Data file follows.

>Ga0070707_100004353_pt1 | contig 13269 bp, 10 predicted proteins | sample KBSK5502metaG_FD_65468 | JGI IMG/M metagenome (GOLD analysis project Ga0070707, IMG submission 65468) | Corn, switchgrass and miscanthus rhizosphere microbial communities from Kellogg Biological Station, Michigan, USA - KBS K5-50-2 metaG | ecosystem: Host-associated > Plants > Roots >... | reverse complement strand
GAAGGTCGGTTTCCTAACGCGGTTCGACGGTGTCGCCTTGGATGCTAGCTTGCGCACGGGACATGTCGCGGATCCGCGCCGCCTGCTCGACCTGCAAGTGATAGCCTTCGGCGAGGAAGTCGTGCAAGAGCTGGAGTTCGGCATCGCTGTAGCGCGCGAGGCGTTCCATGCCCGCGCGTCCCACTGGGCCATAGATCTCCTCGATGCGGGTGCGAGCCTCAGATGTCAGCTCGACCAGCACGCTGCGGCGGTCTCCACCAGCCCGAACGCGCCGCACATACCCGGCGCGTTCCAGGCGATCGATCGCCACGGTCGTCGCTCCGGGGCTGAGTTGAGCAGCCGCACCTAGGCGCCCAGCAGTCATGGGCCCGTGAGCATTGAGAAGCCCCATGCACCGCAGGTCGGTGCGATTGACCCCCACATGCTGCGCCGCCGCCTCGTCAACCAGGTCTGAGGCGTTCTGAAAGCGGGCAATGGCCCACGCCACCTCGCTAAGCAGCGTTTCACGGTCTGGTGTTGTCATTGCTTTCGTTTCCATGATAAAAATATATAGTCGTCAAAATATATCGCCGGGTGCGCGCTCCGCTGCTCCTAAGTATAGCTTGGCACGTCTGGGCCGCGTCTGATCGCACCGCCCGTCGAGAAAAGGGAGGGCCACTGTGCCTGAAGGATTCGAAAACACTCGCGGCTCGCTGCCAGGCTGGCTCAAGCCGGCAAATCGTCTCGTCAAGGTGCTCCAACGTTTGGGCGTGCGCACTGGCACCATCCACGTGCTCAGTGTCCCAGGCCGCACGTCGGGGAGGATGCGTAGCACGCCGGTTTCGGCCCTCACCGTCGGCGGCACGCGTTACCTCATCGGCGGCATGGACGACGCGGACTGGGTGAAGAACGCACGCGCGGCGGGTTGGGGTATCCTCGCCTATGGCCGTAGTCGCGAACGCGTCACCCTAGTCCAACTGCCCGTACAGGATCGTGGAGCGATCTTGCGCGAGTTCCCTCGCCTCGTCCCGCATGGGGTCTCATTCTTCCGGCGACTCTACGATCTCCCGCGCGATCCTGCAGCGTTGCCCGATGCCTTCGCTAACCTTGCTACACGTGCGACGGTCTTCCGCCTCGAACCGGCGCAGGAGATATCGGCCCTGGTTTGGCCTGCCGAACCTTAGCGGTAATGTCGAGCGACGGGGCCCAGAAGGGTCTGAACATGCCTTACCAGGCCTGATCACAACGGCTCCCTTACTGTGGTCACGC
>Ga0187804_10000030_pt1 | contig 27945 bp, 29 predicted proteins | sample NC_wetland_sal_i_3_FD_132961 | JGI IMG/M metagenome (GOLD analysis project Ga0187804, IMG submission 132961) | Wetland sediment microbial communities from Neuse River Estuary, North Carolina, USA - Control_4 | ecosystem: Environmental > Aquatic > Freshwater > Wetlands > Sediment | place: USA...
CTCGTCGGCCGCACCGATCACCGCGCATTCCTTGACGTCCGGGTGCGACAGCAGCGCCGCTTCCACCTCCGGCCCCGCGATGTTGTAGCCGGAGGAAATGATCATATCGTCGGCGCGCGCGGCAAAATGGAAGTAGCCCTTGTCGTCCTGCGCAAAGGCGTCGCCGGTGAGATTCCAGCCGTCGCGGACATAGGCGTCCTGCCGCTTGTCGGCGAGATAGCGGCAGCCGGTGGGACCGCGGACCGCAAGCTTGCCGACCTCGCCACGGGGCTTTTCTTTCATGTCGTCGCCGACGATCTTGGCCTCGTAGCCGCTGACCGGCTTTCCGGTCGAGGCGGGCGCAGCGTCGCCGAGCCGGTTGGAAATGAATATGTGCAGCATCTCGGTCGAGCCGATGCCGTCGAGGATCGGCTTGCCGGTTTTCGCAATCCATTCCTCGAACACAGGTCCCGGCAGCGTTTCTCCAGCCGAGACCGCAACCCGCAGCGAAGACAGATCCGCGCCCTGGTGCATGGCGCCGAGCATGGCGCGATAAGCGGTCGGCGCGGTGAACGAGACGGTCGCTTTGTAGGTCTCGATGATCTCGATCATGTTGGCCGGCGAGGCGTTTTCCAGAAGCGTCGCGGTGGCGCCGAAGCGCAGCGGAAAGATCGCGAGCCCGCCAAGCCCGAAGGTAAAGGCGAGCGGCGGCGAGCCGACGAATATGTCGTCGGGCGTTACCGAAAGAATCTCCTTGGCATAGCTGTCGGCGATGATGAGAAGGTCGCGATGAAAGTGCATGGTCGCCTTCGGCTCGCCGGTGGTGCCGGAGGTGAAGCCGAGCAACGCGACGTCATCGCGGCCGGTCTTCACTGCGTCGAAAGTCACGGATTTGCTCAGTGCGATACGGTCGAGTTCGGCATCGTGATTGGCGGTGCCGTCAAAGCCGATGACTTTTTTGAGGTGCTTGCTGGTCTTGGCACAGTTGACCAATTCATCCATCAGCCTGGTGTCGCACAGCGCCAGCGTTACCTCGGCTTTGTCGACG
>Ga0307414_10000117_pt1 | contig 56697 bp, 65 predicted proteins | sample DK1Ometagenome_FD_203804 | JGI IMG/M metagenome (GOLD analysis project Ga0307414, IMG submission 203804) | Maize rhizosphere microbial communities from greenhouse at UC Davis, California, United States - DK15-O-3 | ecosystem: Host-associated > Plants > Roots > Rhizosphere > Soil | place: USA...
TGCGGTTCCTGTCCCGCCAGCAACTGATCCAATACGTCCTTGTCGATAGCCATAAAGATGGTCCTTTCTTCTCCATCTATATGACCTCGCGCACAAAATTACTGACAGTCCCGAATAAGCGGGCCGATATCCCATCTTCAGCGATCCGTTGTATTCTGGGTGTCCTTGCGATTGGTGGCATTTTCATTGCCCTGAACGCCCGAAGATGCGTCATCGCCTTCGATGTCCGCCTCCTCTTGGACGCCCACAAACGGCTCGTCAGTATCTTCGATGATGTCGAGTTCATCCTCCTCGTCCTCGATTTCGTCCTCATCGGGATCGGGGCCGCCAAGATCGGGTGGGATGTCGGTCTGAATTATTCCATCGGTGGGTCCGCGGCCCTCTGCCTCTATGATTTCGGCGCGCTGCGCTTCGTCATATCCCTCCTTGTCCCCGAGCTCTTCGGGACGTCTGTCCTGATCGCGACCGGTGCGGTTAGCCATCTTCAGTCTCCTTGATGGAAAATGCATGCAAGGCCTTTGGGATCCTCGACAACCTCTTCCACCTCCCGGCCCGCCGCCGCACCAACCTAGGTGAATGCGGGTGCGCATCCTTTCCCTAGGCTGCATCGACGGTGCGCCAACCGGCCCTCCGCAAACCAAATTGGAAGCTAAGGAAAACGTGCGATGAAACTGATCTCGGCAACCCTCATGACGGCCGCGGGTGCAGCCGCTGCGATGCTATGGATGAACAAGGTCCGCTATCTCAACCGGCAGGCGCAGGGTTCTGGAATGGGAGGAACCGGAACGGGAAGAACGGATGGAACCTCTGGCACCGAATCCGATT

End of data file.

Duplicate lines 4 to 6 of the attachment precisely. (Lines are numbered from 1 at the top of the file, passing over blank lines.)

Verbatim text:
CTCGTCGGCCGCACCGATCACCGCGCATTCCTTGACGTCCGGGTGCGACAGCAGCGCCGCTTCCACCTCCGGCCCCGCGATGTTGTAGCCGGAGGAAATGATCATATCGTCGGCGCGCGCGGCAAAATGGAAGTAGCCCTTGTCGTCCTGCGCAAAGGCGTCGCCGGTGAGATTCCAGCCGTCGCGGACATAGGCGTCCTGCCGCTTGTCGGCGAGATAGCGGCAGCCGGTGGGACCGCGGACCGCAAGCTTGCCGACCTCGCCACGGGGCTTTTCTTTCATGTCGTCGCCGACGATCTTGGCCTCGTAGCCGCTGACCGGCTTTCCGGTCGAGGCGGGCGCAGCGTCGCCGAGCCGGTTGGAAATGAATATGTGCAGCATCTCGGTCGAGCCGATGCCGTCGAGGATCGGCTTGCCGGTTTTCGCAATCCATTCCTCGAACACAGGTCCCGGCAGCGTTTCTCCAGCCGAGACCGCAACCCGCAGCGAAGACAGATCCGCGCCCTGGTGCATGGCGCCGAGCATGGCGCGATAAGCGGTCGGCGCGGTGAACGAGACGGTCGCTTTGTAGGTCTCGATGATCTCGATCATGTTGGCCGGCGAGGCGTTTTCCAGAAGCGTCGCGGTGGCGCCGAAGCGCAGCGGAAAGATCGCGAGCCCGCCAAGCCCGAAGGTAAAGGCGAGCGGCGGCGAGCCGACGAATATGTCGTCGGGCGTTACCGAAAGAATCTCCTTGGCATAGCTGTCGGCGATGATGAGAAGGTCGCGATGAAAGTGCATGGTCGCCTTCGGCTCGCCGGTGGTGCCGGAGGTGAAGCCGAGCAACGCGACGTCATCGCGGCCGGTCTTCACTGCGTCGAAAGTCACGGATTTGCTCAGTGCGATACGGTCGAGTTCGGCATCGTGATTGGCGGTGCCGTCAAAGCCGATGACTTTTTTGAGGTGCTTGCTGGTCTTGGCACAGTTGACCAATTCATCCATCAGCCTGGTGTCGCACAGCGCCAGCGTTACCTCGGCTTTGTCGACG
>Ga0307414_10000117_pt1 | contig 56697 bp, 65 predicted proteins | sample DK1Ometagenome_FD_203804 | JGI IMG/M metagenome (GOLD analysis project Ga0307414, IMG submission 203804) | Maize rhizosphere microbial communities from greenhouse at UC Davis, California, United States - DK15-O-3 | ecosystem: Host-associated > Plants > Roots > Rhizosphere > Soil | place: USA...
TGCGGTTCCTGTCCCGCCAGCAACTGATCCAATACGTCCTTGTCGATAGCCATAAAGATGGTCCTTTCTTCTCCATCTATATGACCTCGCGCACAAAATTACTGACAGTCCCGAATAAGCGGGCCGATATCCCATCTTCAGCGATCCGTTGTATTCTGGGTGTCCTTGCGATTGGTGGCATTTTCATTGCCCTGAACGCCCGAAGATGCGTCATCGCCTTCGATGTCCGCCTCCTCTTGGACGCCCACAAACGGCTCGTCAGTATCTTCGATGATGTCGAGTTCATCCTCCTCGTCCTCGATTTCGTCCTCATCGGGATCGGGGCCGCCAAGATCGGGTGGGATGTCGGTCTGAATTATTCCATCGGTGGGTCCGCGGCCCTCTGCCTCTATGATTTCGGCGCGCTGCGCTTCGTCATATCCCTCCTTGTCCCCGAGCTCTTCGGGACGTCTGTCCTGATCGCGACCGGTGCGGTTAGCCATCTTCAGTCTCCTTGATGGAAAATGCATGCAAGGCCTTTGGGATCCTCGACAACCTCTTCCACCTCCCGGCCCGCCGCCGCACCAACCTAGGTGAATGCGGGTGCGCATCCTTTCCCTAGGCTGCATCGACGGTGCGCCAACCGGCCCTCCGCAAACCAAATTGGAAGCTAAGGAAAACGTGCGATGAAACTGATCTCGGCAACCCTCATGACGGCCGCGGGTGCAGCCGCTGCGATGCTATGGATGAACAAGGTCCGCTATCTCAACCGGCAGGCGCAGGGTTCTGGAATGGGAGGAACCGGAACGGGAAGAACGGATGGAACCTCTGGCACCGAATCCGATT